Types of evaluation

Evaluation is often divided into three aspects:

  • Formative evaluation helps shape the project. It includes activities such as gathering information on the audience that might help determine the best way to present information. Formative evaluation begins early in the development of the project and may be collected in phases as the project develops. Formative evaluation is often carried out with representatives of the intended audience, but may also explore the needs and skills of the researchers and wider project delivery team. 
  • Process evaluation is used to improve the project. This type of evaluation explores what works well and what could be done differently to improve the project next time. It may focus on the delivery team, but it is also useful to consider the experiences of the audience (for example, venue choice or clarity of materials might be explored). 
  • Summative evaluation seeks to understand whether the project has met the stated objectives. Summative evaluation often focuses on the audience or participants, but for some projects it is also useful to explore impact on the delivery team.

How much evaluation should I do?

The amount of evaluation you do should be in proportion to the size of the project. The exception to this is pilot projects that use new methods. Proportionately, these warrant more evaluation than projects that use more thoroughly tested methodologies.

Two common approaches are:

  • KAB model: impact is measured on Knowledge, Attitude and/or Behaviour. In this model there is an assumption that achieving a change in knowledge is easier than achieving a change in attitude. Likewise achieving a change in behaviour is most difficult of all.
  • Kirkpatrick's evaluation model: impact is considered in terms of Reaction, Learning, Behaviour, Results. Evaluation might focus on the initial 'reaction' of the audience, participants' 'learning', changes in 'behaviour' or 'results' which is a longer term measure, such as improvements in exam results. To find out more, visit the Kirkpatrick Partners website.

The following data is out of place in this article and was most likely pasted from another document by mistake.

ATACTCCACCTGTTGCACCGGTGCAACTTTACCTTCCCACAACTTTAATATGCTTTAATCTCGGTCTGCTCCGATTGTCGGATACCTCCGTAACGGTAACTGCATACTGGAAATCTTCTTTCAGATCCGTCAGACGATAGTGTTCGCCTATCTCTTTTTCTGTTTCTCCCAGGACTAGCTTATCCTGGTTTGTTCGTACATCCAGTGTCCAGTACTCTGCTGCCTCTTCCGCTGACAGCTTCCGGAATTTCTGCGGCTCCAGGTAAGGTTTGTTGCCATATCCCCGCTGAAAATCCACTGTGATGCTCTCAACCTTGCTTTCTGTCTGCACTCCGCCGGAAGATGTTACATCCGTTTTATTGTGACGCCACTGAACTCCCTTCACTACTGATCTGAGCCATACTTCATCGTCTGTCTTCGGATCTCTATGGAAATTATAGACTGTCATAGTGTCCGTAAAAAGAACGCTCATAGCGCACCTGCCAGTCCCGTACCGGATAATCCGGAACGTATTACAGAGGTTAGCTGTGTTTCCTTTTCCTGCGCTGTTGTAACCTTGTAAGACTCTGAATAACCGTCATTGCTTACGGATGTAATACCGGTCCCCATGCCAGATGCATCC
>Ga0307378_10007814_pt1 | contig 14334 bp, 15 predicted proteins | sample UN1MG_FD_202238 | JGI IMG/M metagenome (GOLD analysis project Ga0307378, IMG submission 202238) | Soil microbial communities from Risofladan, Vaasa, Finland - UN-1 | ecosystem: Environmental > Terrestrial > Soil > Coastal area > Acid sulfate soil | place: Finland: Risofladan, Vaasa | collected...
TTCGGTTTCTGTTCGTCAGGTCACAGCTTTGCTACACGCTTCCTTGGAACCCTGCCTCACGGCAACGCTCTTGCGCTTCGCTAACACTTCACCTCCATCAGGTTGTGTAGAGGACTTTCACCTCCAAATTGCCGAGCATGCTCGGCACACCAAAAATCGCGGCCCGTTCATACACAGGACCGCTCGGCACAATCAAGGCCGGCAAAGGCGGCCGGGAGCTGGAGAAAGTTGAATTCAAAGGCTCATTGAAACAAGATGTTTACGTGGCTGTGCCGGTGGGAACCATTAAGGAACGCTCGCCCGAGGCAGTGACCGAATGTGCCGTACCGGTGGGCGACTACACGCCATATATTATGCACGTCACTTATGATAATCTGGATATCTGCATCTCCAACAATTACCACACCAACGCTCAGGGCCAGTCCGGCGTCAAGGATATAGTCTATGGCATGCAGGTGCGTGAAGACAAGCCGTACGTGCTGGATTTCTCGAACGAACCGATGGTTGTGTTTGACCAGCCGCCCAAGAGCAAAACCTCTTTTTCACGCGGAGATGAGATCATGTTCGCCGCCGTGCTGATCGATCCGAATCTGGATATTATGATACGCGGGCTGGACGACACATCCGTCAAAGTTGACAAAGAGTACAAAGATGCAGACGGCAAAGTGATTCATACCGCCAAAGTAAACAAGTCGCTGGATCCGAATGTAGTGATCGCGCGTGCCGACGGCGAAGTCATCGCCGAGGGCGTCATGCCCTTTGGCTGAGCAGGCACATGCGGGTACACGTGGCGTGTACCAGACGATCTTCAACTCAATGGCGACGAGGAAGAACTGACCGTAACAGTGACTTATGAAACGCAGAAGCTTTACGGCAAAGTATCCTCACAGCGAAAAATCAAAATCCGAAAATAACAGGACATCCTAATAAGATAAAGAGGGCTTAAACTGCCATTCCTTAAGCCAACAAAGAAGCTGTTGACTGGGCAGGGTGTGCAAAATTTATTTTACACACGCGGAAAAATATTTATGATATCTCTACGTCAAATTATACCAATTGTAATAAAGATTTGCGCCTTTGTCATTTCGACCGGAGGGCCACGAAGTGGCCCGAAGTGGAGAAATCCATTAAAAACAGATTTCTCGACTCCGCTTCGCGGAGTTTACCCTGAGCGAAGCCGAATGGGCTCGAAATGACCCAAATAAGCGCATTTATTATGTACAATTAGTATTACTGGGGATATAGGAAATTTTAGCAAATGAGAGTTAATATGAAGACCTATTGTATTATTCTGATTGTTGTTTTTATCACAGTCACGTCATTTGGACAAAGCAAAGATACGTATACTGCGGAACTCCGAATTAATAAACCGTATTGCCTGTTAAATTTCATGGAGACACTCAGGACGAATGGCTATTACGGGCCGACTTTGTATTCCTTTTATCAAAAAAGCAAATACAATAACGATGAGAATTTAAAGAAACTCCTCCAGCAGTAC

In deciding where to focus your evaluation efforts, consider:

  • How much effect might your activity have on the audience? 
  • Over what time period can you follow the participants? 
  • How significant is your activity likely to be in shaping attitudes or behaviour?

Data to use

Both quantitative and qualitative data can usefully contribute to a programme evaluation. The balance between the two is likely to be determined by your objectives for the evaluation and the available budget.

  • Quantitative data – provide measures, for example of how many people attended the event and what they thought of it. The same questions should be used throughout the evaluation and responses gathered from a representative sample. Often all participants are asked to fill in a questionnaire (sometimes before and after if knowledge change is being measured). 
  • Qualitative data – seek to illuminate individual experiences and provide additional subjective context to the evaluation. These data explore the participants’ experience in more depth than quantitative data. Methods vary from the inclusion of open questions on a survey to interviews. Sampling should include a cross-section of participants. 
  • Observational data – exploring how people participate in an event can be illuminating. Did they participate in all events/activities? Were some aspects more popular than others? How did people interact with your website or display? A clear idea of what you are looking for is important when structuring observational data. 
  • Project team records – keeping an evaluation journal allows the programme team to explore and reflect on the process of developing and delivering the project.